Based on recent conversations, it sounds like the announcement that lockdown will soon be lifted has had an interesting (if seemingly paradoxical) side-effect.Read More
With the lockdown days ticking on and normal life seeming a distant memory, we wanted to check in with our community and offer support to parents trying to manage both their kid’s mental health as well as their own.Read More
Your team’s energy levels have a significant impact on productivity, and after 16 months of lockdowns and remote working, energy levels are at an all-time low.
Now, as summer heat rages on and your people get ready for holidays abroad, schools being closed, and time off work, you may have noticed an even greater lull in their enthusiasm and energy.
The HBR article ‘The Pandemic is Widening the Productivity Gap’ suggests that energy was the hardest-hit productivity indicator during the pandemic, having rippling effects on engagement and employee retention. Maintaining high energy levels is essential for productivity and ensuring you get the best out of your team. You need to read your team’s energy levels, listen to them, and take actionable steps to bring everyone back up to scratch.
This can have a tremendous impact on their mental health, engagement, resilience, and overall joy about their work.
Here are 5 ways you can reinvigorate your team and boost energy levels:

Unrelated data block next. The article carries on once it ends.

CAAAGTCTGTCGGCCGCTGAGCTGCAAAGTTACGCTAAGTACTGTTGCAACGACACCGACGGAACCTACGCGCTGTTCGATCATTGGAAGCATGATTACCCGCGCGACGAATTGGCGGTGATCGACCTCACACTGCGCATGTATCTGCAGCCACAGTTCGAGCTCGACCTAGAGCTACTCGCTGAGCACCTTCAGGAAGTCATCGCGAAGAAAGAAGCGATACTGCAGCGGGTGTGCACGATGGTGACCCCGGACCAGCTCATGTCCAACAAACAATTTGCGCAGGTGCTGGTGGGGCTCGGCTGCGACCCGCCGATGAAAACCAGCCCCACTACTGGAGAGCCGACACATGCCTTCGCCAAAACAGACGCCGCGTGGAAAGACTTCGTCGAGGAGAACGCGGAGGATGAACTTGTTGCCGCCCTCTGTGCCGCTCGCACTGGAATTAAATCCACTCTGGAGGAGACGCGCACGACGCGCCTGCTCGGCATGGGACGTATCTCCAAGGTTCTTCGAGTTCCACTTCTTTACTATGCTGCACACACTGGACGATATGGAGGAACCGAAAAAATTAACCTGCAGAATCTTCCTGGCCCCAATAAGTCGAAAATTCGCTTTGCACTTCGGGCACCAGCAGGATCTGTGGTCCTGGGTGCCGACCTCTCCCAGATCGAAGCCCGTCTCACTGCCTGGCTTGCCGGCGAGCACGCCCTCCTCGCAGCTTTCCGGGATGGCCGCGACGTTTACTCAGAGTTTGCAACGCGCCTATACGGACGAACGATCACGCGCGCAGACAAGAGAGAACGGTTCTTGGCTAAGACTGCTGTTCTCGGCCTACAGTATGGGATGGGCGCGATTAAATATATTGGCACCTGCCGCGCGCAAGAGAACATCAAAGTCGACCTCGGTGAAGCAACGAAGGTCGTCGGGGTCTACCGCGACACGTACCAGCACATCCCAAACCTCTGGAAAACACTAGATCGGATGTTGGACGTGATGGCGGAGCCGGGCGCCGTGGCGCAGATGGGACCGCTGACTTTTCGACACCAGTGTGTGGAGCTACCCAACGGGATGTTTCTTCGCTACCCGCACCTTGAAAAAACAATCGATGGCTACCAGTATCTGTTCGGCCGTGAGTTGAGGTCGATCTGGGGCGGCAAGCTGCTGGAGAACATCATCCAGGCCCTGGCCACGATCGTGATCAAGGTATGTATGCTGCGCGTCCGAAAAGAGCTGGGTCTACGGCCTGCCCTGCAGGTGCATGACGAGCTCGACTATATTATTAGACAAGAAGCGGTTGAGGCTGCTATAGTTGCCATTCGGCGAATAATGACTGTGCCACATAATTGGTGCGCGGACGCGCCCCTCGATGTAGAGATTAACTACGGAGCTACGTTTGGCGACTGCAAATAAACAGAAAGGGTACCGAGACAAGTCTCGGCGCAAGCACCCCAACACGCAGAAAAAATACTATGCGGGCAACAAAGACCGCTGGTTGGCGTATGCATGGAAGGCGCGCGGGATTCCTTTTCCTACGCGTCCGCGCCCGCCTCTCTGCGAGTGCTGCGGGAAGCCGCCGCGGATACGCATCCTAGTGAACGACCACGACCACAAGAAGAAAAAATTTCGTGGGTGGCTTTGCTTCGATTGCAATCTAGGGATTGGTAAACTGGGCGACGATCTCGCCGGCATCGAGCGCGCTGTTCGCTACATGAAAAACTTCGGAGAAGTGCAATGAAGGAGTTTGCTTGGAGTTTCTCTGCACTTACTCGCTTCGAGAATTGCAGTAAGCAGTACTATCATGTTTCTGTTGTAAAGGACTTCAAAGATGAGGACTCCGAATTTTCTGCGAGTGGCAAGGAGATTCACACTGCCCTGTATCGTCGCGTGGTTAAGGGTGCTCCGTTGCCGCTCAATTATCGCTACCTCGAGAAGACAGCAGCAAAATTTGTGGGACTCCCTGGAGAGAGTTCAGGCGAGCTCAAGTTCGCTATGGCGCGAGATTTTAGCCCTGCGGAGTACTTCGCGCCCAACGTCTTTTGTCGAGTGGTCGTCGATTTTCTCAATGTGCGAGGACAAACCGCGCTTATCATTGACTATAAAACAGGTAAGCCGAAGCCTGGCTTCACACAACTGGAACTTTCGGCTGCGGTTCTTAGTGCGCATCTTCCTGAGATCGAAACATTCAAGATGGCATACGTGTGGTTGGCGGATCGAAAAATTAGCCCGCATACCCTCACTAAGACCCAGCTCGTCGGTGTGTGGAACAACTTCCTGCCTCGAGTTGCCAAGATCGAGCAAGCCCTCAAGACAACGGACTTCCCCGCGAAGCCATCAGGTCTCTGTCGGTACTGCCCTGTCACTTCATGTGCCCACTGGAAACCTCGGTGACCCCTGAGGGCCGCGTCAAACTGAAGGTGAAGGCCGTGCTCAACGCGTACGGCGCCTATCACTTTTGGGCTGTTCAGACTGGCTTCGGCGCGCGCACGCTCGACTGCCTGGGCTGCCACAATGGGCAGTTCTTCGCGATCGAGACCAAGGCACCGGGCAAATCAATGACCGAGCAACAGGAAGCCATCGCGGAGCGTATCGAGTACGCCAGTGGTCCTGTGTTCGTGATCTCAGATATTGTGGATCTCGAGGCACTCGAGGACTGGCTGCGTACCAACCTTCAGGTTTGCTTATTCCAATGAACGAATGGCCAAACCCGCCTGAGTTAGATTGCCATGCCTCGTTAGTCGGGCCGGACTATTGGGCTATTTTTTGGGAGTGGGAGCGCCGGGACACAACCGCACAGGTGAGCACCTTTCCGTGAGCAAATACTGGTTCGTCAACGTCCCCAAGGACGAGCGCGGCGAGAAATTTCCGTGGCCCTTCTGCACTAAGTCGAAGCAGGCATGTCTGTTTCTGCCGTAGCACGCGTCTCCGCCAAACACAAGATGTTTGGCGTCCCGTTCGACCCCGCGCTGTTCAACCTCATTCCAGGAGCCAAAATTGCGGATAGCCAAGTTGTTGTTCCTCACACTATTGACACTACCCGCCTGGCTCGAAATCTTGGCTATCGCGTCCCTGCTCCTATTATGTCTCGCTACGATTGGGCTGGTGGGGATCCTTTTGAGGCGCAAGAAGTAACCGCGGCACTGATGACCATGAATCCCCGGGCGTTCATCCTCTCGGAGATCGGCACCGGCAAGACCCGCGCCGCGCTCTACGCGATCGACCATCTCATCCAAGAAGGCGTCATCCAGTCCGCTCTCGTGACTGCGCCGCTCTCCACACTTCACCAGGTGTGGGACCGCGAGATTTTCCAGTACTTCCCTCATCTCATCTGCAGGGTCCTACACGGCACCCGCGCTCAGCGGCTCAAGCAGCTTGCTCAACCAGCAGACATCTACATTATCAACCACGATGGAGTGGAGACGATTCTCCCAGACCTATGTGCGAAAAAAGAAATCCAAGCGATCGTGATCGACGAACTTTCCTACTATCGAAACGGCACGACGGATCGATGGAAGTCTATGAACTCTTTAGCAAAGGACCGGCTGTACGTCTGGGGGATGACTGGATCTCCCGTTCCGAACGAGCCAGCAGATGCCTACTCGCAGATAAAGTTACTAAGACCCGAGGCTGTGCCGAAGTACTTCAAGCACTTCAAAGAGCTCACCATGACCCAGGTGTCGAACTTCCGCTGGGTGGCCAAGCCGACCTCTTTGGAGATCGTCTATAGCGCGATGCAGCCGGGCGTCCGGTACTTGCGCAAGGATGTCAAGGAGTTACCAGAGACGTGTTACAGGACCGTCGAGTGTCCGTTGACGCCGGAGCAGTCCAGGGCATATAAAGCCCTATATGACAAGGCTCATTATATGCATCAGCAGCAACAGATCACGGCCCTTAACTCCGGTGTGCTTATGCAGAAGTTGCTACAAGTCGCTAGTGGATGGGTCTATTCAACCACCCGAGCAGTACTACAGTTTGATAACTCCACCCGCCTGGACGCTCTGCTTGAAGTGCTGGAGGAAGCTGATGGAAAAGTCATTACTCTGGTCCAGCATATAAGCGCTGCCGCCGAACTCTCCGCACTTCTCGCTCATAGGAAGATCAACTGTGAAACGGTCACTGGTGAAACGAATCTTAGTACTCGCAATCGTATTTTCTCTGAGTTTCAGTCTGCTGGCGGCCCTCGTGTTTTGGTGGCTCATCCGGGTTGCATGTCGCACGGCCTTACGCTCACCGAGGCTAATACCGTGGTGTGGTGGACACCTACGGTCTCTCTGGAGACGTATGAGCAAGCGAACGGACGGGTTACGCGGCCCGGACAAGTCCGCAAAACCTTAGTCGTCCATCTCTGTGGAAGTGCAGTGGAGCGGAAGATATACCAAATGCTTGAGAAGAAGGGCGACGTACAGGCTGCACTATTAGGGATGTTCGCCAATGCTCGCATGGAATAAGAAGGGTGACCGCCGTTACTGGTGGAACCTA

1. Encourage rest and recovery
Many have worked non-stop for the last 16 months, rarely taking sick days or even holidays due to remote working. Remind your staff that just because they are working from home, it doesn’t mean that they cannot take time off or be ill. Many are feeling a constant pressure to work, and it has left many of us beyond burnt out.
2. Be compassionate
Everyone has had a challenging year, and grief surrounds so many things. Grieving over lost loved ones, lost special memories and occasions, or even just the lives we had before the pandemic. As a leader, you are surely grieving personally as well. Be sure that you are empathetic, compassionate and understanding of how your team feels and provide a safe space for them to express their feelings. It’s vital that everyone feels comfortable saying when they just aren’t coping well. Communication is crucial, and how you communicate as a leader can have a considerable impact on employee energy levels.